Working With Children

Weekly Teaching Tip – Oct. 13, 2014
by SharonRowntree

Avoid the negatives – or “Never say Don’t” is an Early Childhood philosophy.

The tip today is – Never say No, never say “Don’t” when teaching children.

Introduction – Working with Children

As teachers’ we are responsible for the care and nurturing of our young student’s voices. Sometimes students can often be under pressure from their parents to perform better, their own personal pressure to be ready to sing a song that is perceived as difficult, peer pressures, competing at school talent quests and so on.

It is important to make the lesson educational whilst having fun. I find that many young students get bored after 10 minutes of warm-ups. We need to keep the warm-ups to a minimum and get on with the singing whilst advancing with technique.

When we are warming up with the exercises or trying to get them to sing stronger by giving them a particular exercise we need to create a positive and fun approach. Each child tries their very hardest and we need to ensure that when we give them an exercise, that they feel confident in executing it. When we say the words “Don’t and “No” it can sound very negative.

It is best to stay away from the words “Don’t” and word No.

If the student does the exercise and doesn’t get it quite right for some reason (confidence, pressure, not understanding) we need to get them to do the exercise again with complete understanding. Avoid say things like “Don’t let go of your vocal cords” or “no don’t do it like that”. Instead make it fun. I teach the student hand gestures for different commands.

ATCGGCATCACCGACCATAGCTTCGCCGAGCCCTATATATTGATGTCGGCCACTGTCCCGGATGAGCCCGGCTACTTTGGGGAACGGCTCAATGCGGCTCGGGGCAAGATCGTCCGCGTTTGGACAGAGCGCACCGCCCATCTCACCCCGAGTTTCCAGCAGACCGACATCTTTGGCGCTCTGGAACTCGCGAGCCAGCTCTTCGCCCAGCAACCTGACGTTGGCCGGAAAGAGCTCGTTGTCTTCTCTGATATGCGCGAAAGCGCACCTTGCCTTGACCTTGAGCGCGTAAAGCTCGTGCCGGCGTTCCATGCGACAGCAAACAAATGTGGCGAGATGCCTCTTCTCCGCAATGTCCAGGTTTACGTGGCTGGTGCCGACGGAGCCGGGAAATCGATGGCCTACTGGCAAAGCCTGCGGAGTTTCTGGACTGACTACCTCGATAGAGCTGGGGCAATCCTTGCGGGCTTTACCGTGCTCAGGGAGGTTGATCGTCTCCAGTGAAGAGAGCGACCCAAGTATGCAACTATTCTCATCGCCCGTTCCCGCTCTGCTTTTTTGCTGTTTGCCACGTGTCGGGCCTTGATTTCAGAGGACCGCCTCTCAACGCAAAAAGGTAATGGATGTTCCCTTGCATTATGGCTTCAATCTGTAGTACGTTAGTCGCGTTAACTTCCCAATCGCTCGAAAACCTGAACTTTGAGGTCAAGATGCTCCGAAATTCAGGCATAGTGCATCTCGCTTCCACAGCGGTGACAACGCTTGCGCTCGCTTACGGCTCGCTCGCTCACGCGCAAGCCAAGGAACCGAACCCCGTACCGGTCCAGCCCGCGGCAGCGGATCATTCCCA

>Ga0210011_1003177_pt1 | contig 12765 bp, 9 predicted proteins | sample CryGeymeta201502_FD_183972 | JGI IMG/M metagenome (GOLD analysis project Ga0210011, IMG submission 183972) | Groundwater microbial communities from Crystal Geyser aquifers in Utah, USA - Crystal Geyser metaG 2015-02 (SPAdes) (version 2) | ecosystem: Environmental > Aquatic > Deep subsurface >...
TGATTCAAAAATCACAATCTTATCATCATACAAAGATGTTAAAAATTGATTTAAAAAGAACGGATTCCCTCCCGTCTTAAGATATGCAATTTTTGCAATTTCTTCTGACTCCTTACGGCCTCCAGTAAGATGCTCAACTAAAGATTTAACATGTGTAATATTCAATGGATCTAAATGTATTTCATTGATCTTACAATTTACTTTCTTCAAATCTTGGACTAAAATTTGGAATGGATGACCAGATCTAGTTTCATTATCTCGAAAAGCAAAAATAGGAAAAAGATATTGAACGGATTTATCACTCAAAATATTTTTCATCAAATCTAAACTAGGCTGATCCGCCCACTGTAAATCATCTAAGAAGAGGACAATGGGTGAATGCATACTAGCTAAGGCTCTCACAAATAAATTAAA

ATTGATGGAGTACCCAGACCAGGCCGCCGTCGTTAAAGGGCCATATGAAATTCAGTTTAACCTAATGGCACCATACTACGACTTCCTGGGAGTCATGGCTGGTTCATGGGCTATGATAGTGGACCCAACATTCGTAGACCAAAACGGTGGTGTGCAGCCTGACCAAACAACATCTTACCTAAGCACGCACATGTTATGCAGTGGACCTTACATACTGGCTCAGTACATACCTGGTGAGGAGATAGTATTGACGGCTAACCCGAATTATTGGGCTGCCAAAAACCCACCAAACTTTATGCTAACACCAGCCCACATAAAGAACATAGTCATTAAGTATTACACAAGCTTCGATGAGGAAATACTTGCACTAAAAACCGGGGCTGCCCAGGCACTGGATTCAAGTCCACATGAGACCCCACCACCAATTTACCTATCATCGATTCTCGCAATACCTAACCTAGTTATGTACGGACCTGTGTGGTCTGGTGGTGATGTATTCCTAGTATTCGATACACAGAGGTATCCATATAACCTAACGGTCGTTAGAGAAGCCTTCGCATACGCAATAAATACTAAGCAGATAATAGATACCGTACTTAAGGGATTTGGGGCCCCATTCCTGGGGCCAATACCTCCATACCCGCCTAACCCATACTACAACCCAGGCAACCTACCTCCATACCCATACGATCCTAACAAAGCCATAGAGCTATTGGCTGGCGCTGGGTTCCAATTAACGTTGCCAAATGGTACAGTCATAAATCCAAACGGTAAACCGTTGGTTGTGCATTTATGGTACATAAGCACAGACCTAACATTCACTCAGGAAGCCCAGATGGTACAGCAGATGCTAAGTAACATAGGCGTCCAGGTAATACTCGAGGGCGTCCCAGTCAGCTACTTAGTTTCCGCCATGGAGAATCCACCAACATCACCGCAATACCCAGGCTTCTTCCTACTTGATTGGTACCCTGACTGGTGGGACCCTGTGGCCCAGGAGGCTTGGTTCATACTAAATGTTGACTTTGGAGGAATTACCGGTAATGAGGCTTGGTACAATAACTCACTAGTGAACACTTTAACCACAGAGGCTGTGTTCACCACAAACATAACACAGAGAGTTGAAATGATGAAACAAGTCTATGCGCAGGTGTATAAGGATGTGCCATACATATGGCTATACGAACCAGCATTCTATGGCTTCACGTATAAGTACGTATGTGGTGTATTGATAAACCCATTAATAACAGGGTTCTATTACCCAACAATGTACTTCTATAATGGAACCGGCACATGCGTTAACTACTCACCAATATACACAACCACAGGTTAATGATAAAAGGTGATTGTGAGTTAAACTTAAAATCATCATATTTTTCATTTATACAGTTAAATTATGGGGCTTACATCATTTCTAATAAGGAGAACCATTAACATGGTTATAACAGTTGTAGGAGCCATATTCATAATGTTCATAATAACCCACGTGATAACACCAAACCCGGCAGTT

Eg. If the young student lets go of their vocal cords I get them to make a peace sign with there pointer finger and middle finger either open or closed depending if they are hanging on or letting go of the cords. You will find that this makes the exercise fun and the student ends up correcting themselves.

When they do the exercise, I ask them to give me the sign if they let go or hung on and they usually do the open peace sign knowing they let go. Then they do the exercise again and they usually then give me the closed peace sign and it works. They have hung onto to their vocal cords. I say to them that’s wonderful and sometimes give them a rating out of 10 as to how much they have hung on. 10 being the most and 1 being the least.

You will find that they become their own teachers and then usually the parents get involved too when they are practicing.

If you find you say the word “Don’t, you can also replace it with the word, “Avoid”.

Always avoid the “No” word and make sure the student feels that he/she is doing better. Sometimes it’s not going to be their best, as their little voices are still developing and it is usually time, that will make them stronger.

Happy teaching hope this helps.

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